Lady Susan's Lover

My first attempt at this flash fiction prompt. I'm not sure how I feel about it, but it was one way to interpret these objects.

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"Lady Susan!" A sing-song shout from the street below: "Oh my Lady Susan, grace me with your beauty!"

Suzie stifled a laugh that no one else would have heard and put aside the journal she was writing, as was her nightly habit. She recognised the voice -- it was slurred by drink and too many late nights, but that was hardly new. Mostly likely, Sir Andrew hadn't slept in three days.

Besides, the disturbance may have been unwelcome, but at least it added some interest to an otherwise dull evening.

She opened the shutters and peered down into the street. "I do believe you're drunk, Sir Andrew," she declared. He was a state: dishevelled and dirty, a tankard of something still in his hand. "Have you quite finished making a fool of yourself, or do you intend to wake the entire street with your revelry?"

"My beautiful Lady Susan!" he declared theatrically, almost falling over in the process. "My cruel temptress! Oh how you taunt me, to stay so far away, with I so desperate for just one touch of your hand."

He was drunk, but that didn't stop her from blushing at the thought of some truth in his words. "And you may remain desperate until you are a little less drunk, I think."

"You don't love me!" he shouted. "You'd rather go riding than talk to me. You've been avoiding me, Lady Susan. I'm no fool."

Suzie gritted her teeth. "Will you keep your voice down? If you have something to say to me, come back in the daylight hours."

"Come down and talk to me now," he insisted.

"In the cold night air, where I might catch a chill? I'd rather not."

"That doesn't bother you when you're with your horse." He wasn't even looking at her anymore: his gaze was fixed on something unseen in the middle distance. "Perhaps you'd rather be proposed to by a centaur."

"Stop talking nonsense."

"Why should I? Every time I call to see you, they tell me you're out riding, that you're in the stables, that you don't want to see me."

The trouble with drunk people is their propensity to tell the truth in a loud and obnoxious fashion, menacing one's reputation. Suzie pulled on a shawl and headed down the stairs to the doorway that opened out onto the street where her former suitor was waiting. In the time it had taken her to reach him he seemed to have had an entire conversation with himself.

"... and it's just not right, is it, that someone should spend so many hours on their own with just a horse for company? Stands to reason they'd go a bit funny in the head, start seeing things. Hallucinating. Nobody in their right mind would turn me down."

"Andrew," she said sharply.

He looked up, and for a second she thought perhaps he didn't recognise her. "So you came down after all."

"How could I resist? That dirty inebriated look suits you." Andrew was probably too bleary-eyed to notice her smirk. "I think what you need is some cold water and a nice sleep, don't you?"

"Not tired."

"You're due to ride out with the hunt tomorrow," she reminded him. "If you keep drinking there's no way you'll stay on your horse."

"The hunt." With a drowsy stagger he came towards her, and she whisked the tankard from his hand.

"That's right. The hunt, with my father and the king's other nobles. I doubt the king would overlook the slight if you didn't come."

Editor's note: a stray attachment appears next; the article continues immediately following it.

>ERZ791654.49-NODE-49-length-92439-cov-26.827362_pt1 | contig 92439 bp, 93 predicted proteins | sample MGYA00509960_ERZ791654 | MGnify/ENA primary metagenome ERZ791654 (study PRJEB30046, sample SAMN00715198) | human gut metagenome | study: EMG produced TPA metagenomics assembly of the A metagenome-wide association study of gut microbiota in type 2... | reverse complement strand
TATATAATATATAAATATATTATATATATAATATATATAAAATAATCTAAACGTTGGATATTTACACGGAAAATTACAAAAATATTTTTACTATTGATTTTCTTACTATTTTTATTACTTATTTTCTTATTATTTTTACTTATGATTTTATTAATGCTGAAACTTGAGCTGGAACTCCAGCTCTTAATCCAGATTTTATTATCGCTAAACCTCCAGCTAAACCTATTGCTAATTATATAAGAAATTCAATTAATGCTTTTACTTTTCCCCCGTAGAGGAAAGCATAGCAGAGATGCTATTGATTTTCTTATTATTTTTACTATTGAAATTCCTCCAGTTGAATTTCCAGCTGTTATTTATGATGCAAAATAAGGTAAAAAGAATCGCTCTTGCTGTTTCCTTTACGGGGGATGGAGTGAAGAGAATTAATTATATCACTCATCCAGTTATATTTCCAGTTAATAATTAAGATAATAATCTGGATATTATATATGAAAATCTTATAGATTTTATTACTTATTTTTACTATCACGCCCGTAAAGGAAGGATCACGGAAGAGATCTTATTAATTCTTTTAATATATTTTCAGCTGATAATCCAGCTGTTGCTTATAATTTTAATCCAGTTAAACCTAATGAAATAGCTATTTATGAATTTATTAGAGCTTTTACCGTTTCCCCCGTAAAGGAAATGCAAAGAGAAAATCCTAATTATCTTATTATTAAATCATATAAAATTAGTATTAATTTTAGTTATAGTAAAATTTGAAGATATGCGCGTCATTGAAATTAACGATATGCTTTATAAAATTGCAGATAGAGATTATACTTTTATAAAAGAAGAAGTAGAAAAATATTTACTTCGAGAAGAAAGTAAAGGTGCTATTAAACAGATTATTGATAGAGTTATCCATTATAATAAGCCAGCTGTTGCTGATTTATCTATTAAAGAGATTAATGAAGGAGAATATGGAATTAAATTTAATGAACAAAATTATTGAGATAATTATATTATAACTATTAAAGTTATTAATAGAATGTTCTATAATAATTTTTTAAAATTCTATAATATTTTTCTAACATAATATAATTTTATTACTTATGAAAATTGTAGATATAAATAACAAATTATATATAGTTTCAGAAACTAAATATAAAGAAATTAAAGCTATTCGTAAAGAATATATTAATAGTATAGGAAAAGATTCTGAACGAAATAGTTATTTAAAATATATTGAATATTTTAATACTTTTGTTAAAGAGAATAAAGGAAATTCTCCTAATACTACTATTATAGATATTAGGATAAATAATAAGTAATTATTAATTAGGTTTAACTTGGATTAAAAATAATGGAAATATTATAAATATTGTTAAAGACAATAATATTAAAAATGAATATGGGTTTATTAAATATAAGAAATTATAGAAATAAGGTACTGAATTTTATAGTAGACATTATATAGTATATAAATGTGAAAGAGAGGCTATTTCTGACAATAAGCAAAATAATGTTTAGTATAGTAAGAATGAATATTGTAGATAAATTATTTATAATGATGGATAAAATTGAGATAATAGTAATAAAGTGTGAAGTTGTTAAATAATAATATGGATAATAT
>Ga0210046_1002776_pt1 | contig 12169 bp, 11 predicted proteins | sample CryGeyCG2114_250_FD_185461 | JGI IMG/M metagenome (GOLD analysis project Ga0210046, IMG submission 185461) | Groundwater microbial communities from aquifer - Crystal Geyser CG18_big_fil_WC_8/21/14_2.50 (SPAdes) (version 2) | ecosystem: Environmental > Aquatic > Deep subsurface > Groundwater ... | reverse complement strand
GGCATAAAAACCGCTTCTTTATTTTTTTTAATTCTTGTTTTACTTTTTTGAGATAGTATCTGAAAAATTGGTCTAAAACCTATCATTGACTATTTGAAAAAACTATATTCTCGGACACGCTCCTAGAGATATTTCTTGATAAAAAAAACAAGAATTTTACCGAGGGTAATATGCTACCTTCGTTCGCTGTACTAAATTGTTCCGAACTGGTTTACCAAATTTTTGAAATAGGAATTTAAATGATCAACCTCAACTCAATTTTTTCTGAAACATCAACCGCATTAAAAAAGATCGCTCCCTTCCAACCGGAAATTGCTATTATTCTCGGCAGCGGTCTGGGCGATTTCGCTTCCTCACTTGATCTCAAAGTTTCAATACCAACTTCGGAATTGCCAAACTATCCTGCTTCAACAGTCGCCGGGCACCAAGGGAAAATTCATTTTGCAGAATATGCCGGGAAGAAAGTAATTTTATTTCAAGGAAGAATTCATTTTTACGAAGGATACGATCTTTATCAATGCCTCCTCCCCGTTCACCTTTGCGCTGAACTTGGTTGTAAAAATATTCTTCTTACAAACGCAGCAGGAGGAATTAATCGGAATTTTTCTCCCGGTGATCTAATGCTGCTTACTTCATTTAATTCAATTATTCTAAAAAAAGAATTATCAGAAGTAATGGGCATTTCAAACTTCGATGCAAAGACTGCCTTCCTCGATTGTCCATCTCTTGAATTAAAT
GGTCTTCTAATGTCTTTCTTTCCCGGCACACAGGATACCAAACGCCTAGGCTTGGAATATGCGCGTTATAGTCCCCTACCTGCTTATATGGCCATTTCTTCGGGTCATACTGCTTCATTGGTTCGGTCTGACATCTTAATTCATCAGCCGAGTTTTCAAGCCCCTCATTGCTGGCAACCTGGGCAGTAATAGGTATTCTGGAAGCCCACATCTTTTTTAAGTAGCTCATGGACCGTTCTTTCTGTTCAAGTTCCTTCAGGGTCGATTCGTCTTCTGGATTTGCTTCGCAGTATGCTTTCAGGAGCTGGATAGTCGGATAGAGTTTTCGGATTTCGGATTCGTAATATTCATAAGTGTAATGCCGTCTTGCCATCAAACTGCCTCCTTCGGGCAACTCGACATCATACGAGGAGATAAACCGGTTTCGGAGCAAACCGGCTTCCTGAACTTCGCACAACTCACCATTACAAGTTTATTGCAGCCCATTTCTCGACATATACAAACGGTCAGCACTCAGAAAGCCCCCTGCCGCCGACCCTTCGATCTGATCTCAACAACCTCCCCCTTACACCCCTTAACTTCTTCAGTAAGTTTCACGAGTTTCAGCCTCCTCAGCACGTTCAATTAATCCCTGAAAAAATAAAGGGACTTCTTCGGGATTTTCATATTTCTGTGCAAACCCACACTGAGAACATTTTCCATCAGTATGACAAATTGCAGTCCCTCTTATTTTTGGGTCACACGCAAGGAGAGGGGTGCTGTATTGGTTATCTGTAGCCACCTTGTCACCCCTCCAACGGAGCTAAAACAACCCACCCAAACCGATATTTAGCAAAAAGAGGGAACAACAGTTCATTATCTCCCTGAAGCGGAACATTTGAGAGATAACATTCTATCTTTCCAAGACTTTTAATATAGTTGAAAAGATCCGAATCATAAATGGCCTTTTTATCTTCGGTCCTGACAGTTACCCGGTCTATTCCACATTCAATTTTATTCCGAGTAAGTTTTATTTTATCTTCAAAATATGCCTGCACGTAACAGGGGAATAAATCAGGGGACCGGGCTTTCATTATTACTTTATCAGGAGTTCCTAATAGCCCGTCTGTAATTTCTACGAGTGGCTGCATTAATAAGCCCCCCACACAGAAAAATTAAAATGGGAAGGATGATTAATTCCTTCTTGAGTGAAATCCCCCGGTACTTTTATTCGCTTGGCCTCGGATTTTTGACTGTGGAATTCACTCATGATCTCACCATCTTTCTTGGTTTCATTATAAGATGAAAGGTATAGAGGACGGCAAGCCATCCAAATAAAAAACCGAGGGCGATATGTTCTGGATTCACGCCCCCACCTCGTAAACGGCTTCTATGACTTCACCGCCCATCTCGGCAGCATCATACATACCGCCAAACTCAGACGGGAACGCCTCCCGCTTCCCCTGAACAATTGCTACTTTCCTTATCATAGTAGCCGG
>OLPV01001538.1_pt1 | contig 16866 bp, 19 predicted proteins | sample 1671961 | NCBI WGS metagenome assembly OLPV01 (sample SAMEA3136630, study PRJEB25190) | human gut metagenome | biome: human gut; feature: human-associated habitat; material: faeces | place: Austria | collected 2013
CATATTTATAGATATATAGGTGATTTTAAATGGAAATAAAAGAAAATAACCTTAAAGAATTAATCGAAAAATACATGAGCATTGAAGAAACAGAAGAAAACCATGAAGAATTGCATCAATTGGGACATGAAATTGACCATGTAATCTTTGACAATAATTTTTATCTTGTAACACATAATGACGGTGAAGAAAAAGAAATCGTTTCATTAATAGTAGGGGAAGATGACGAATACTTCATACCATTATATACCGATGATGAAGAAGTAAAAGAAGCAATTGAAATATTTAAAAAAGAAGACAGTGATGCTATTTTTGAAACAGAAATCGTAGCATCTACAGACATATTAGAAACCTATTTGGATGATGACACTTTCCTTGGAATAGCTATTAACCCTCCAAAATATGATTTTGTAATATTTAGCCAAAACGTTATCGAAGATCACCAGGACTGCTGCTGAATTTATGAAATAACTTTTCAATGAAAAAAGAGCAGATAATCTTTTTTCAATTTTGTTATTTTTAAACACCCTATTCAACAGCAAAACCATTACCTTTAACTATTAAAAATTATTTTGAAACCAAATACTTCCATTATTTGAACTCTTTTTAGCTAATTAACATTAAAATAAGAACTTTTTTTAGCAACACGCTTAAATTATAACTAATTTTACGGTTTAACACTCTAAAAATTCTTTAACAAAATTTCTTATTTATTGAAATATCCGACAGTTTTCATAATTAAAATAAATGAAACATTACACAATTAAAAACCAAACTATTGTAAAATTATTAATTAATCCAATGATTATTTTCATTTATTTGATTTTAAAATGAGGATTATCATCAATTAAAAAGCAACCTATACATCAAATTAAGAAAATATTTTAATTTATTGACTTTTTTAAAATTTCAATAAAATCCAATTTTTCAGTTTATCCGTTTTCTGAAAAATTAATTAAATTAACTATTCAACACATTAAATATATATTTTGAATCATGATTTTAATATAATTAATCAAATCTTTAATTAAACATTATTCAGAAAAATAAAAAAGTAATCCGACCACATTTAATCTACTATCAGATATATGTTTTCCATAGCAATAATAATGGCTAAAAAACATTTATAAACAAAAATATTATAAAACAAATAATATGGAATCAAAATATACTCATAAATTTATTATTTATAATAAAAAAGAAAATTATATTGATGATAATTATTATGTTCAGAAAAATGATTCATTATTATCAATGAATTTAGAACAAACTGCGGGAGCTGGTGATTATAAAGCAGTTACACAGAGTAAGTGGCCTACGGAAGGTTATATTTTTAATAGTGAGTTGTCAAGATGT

"Would've thought you were going, to be with that horse of yours."

"Maybe I'll take your place."

"Knew you liked Morgan more than me."

Suzie sighed. "I was thinking more of proving to my father that turning you down was responsible rather than reckless. Stop with this rubbish about the horse. You know I was never interested in marrying you. When I turned you down it should have been no surprise."

Andrew was silent a moment. "Suzie," he began; he hadn't called her that since they were courting, always resorting to the mocking formality of 'Lady Susan'. "Suzie, don't leave me here."

"I think you ought to go home."

"No." Desperation in his eyes. "I can't go back there, Suzie."

Because his sisters would not want to see him drunk, just as she did not want to marry someone so easily caught up in alcohol. If he wouldn't listen to them he would never listen to a wife. "I'll see you sober before I send you back to your sisters," she said. "Perhaps they'll take pity on you."

"The hunt." Andrew suddenly seemed to remember his morning engagement. "I must be ready for the hunt. Your father wouldn't like it if I--"

"If you were too drunk to make it? I suspect not. Come on."

*

Despite the thorough dunking Suzie gave Andrew with the help of her maid, Jenna, it was clear he would not be sober enough to ride in the hunt the following morning.

"Your father won't be pleased if he's not there, ma'am," said Jenna, as though she would not already have thought of that. "And it'll offend the king too."

"He can't ride a horse in this state." Or rather, he couldn't ride his horse, which was as unfriendly as any Suzie had seen. "He'll kill himself."

"What will you do, ma'am?"

An idea was beginning to form in her mind, though she was sure she would regret it later. "I'll put him on mine. Morgan's steady enough that she won't throw him, and I can always tell Father that Andrew's was lame."

"You'd do that? Let him ride Morgan?"

"This is Andrew, Jenna."

"Of course, ma'am."

*

Come the morning, Lady Susan stood at her window and watched the hunt ride out. Sir Andrew, a little unsteady on her trusty Morgan, looked up to her window and gave her a wobbly salute.

Suzie, hidden by the shutters, smiled a secret smile to see the two creatures she loved most in the world, together in the bright morning sunlight. 

The End

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